In a footnote, the Court of Appeals also noted that BAPCPA added Sec. 524(i), which provides that a creditor violates the discharge injunction if it willfully fails to credit payments received under a plan in the manner specified by the plan if the failure to act causes material injury to the debtor. Under this subsection, Debtor's attorneys would be well advised to seek an accounting for payments made once the plan is completed. That way, if there is a problem, it can be addressed promptly with Sec. 524(i) as an attention getter.
Friday, October 03, 2008
Moderator Gwen Ifill asked Gov. Palin about bankruptcy reform, but managed to muddle her question:
Of course, the Bankruptcy Abuse Prevention and Consumer Protection Act of 2005 was not passed "last year." Also, while the legislation made it more difficult to file bankruptcy in general, it did not make any substantive changes to home mortgages. It just goes to show that even smart people from PBS can get their facts wrong.
IFILL: Next question, Governor Palin, still on the economy. Last year, Congress passed a bill that would make it more difficult for debt-strapped mortgage-holders to declare bankruptcy, to get out from under that debt. This is something that John McCain supported. Would you have?
Initially both candidates dodged the question. Gov. Palin said that she would have supported the legislation at the time, but intimated that she would not support it today--and then changed the subject.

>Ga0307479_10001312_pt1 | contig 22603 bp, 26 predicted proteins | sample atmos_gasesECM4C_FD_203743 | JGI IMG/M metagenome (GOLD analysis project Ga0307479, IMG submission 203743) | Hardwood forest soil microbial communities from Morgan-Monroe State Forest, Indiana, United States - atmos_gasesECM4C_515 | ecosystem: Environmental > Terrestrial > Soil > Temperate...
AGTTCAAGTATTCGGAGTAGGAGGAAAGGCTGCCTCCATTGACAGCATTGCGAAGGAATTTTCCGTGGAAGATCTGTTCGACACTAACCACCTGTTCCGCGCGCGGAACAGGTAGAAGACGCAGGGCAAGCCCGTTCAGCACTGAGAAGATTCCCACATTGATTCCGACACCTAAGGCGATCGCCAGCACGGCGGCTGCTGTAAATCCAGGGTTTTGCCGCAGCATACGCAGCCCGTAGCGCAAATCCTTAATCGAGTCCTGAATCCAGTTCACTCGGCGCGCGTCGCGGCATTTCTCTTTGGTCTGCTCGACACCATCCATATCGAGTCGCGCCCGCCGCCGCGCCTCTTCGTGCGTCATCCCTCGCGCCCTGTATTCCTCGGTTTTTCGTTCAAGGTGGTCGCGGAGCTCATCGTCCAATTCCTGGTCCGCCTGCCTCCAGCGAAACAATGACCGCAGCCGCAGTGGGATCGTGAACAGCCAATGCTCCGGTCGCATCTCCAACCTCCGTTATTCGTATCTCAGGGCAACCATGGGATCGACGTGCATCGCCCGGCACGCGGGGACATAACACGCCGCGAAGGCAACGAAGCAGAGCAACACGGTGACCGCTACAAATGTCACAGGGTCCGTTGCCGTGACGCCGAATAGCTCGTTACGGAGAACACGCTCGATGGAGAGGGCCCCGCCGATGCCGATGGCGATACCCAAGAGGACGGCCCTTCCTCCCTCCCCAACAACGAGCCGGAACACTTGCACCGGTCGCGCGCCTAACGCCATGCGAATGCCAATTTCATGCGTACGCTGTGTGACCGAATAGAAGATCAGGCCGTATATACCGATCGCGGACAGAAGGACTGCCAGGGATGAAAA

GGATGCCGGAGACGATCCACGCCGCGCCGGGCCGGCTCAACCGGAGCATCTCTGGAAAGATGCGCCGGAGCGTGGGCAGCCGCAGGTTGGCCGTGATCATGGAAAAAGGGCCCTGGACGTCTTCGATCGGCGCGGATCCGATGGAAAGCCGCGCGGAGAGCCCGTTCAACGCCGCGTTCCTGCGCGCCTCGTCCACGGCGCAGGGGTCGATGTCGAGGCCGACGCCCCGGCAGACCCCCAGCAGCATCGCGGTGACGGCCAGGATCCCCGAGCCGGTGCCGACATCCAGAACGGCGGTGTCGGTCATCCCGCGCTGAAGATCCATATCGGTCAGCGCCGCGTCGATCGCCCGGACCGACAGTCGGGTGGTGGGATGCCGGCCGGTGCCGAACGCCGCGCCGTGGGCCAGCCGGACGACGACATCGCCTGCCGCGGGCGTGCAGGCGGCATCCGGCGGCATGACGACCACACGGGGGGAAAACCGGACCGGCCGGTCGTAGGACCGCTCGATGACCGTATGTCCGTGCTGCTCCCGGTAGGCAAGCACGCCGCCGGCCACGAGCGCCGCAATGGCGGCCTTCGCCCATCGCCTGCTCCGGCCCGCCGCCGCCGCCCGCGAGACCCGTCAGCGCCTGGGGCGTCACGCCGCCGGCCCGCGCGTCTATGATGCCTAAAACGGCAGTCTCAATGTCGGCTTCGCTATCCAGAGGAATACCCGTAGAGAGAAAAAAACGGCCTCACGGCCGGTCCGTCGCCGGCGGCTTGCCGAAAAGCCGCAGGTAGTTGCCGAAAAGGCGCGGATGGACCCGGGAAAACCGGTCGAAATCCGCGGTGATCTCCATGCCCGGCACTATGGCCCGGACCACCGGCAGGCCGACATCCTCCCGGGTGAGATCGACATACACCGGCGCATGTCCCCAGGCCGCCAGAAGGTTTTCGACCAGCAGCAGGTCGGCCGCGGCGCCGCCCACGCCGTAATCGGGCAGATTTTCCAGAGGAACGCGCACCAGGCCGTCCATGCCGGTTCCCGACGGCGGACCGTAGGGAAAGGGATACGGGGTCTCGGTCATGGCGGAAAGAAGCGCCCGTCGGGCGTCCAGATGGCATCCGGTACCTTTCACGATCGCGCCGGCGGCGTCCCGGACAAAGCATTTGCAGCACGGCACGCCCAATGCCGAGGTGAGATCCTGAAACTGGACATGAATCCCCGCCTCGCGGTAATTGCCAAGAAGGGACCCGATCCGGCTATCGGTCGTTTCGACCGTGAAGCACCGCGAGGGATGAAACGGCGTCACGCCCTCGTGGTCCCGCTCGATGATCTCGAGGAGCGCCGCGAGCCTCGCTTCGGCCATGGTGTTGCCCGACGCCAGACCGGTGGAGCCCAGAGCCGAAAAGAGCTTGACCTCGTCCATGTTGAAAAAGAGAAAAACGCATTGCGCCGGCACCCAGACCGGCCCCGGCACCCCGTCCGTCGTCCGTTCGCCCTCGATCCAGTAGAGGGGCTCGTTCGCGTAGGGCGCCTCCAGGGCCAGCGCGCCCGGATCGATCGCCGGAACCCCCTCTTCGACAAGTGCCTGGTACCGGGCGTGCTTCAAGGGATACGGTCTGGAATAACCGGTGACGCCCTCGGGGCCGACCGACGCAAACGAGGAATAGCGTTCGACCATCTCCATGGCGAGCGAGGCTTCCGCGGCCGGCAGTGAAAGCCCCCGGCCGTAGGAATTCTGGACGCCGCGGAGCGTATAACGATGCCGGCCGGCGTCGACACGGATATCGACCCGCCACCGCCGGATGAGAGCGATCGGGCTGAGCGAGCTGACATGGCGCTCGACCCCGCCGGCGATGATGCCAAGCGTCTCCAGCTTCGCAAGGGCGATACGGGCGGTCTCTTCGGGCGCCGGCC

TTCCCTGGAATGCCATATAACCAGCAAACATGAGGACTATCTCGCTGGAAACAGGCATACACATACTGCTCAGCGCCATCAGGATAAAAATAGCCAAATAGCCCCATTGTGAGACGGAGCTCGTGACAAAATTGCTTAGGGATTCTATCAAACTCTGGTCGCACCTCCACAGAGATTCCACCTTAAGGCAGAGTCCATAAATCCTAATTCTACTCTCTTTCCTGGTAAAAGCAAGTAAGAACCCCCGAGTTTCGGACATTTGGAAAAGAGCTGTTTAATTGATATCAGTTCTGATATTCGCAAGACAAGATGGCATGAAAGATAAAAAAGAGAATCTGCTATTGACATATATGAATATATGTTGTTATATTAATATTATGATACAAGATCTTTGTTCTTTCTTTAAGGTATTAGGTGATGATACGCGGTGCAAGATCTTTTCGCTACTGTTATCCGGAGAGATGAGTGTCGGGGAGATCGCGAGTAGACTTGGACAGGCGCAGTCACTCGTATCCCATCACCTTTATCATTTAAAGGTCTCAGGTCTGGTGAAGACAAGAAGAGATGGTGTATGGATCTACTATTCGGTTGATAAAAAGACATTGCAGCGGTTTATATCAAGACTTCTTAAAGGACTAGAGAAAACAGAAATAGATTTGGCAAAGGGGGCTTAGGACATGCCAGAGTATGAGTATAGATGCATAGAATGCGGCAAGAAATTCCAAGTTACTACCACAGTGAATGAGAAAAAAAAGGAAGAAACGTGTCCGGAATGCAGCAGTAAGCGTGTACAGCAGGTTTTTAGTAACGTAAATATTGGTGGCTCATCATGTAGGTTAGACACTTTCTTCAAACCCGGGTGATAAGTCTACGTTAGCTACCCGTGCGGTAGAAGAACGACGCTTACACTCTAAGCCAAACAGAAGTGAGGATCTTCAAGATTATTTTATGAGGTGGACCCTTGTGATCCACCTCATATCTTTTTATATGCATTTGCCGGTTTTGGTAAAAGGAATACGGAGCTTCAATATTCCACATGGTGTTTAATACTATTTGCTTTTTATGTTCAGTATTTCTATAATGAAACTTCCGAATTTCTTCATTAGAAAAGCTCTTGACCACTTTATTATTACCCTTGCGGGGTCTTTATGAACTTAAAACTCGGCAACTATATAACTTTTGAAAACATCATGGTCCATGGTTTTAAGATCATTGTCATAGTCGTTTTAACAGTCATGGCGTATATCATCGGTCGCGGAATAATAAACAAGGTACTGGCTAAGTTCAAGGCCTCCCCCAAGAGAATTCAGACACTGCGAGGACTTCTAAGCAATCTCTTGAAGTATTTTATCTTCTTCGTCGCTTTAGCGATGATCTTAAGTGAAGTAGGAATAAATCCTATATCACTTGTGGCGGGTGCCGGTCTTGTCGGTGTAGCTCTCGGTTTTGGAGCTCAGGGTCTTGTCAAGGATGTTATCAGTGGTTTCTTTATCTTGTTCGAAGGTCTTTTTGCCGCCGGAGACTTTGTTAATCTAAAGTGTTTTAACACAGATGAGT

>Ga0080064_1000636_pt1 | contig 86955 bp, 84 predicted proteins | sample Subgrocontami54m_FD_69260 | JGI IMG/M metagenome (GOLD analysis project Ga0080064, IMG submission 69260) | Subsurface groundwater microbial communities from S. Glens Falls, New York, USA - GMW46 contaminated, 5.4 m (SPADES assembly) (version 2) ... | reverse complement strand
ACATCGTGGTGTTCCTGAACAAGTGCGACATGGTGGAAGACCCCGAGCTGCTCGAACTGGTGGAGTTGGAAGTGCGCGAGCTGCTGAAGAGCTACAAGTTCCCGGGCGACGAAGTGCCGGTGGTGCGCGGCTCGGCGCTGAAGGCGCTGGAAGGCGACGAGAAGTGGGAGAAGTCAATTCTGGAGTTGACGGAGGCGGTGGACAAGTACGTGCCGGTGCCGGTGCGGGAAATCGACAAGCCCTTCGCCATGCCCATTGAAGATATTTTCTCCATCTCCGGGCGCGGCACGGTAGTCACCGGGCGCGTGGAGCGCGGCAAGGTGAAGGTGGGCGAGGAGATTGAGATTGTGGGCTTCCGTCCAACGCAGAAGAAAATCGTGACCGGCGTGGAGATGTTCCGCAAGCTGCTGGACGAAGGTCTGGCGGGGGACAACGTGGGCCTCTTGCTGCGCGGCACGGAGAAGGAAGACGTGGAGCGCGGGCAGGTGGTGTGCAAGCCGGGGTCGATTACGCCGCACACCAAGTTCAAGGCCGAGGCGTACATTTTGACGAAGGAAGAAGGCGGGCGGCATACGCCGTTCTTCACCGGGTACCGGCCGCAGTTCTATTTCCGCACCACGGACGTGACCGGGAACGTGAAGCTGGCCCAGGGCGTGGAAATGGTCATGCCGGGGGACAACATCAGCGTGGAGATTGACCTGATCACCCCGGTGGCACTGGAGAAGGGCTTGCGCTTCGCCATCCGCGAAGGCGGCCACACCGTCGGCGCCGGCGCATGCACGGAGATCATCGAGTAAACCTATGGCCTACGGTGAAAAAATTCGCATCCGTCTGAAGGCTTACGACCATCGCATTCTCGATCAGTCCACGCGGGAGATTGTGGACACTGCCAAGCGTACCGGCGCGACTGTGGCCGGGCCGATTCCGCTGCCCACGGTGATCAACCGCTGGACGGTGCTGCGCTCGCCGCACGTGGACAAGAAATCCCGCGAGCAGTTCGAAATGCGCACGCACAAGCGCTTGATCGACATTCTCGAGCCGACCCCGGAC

PALIN: Yes, I would have. But here, again, there have -- there have been so many changes in the conditions of our economy in just even these past weeks that there has been more and more revelation made aware now to Americans about the corruption and the greed on Wall Street.When Sen. Biden was asked about his support for BAPCPA, he initially gave a disjointed answer, but then dropped a bombshell.
We need to look back, even two years ago, and we need to be appreciative of John McCain's call for reform with Fannie Mae, with Freddie Mac, with the mortgage-lenders, too, who were starting to really kind of rear that head of abuse.
And the colleagues in the Senate weren't going to go there with him. So we have John McCain to thank for at least warning people. And we also have John McCain to thank for bringing in a bipartisan effort people to the table so that we can start putting politics aside, even putting a campaign aside, and just do what's right to fix this economic problem that we are in.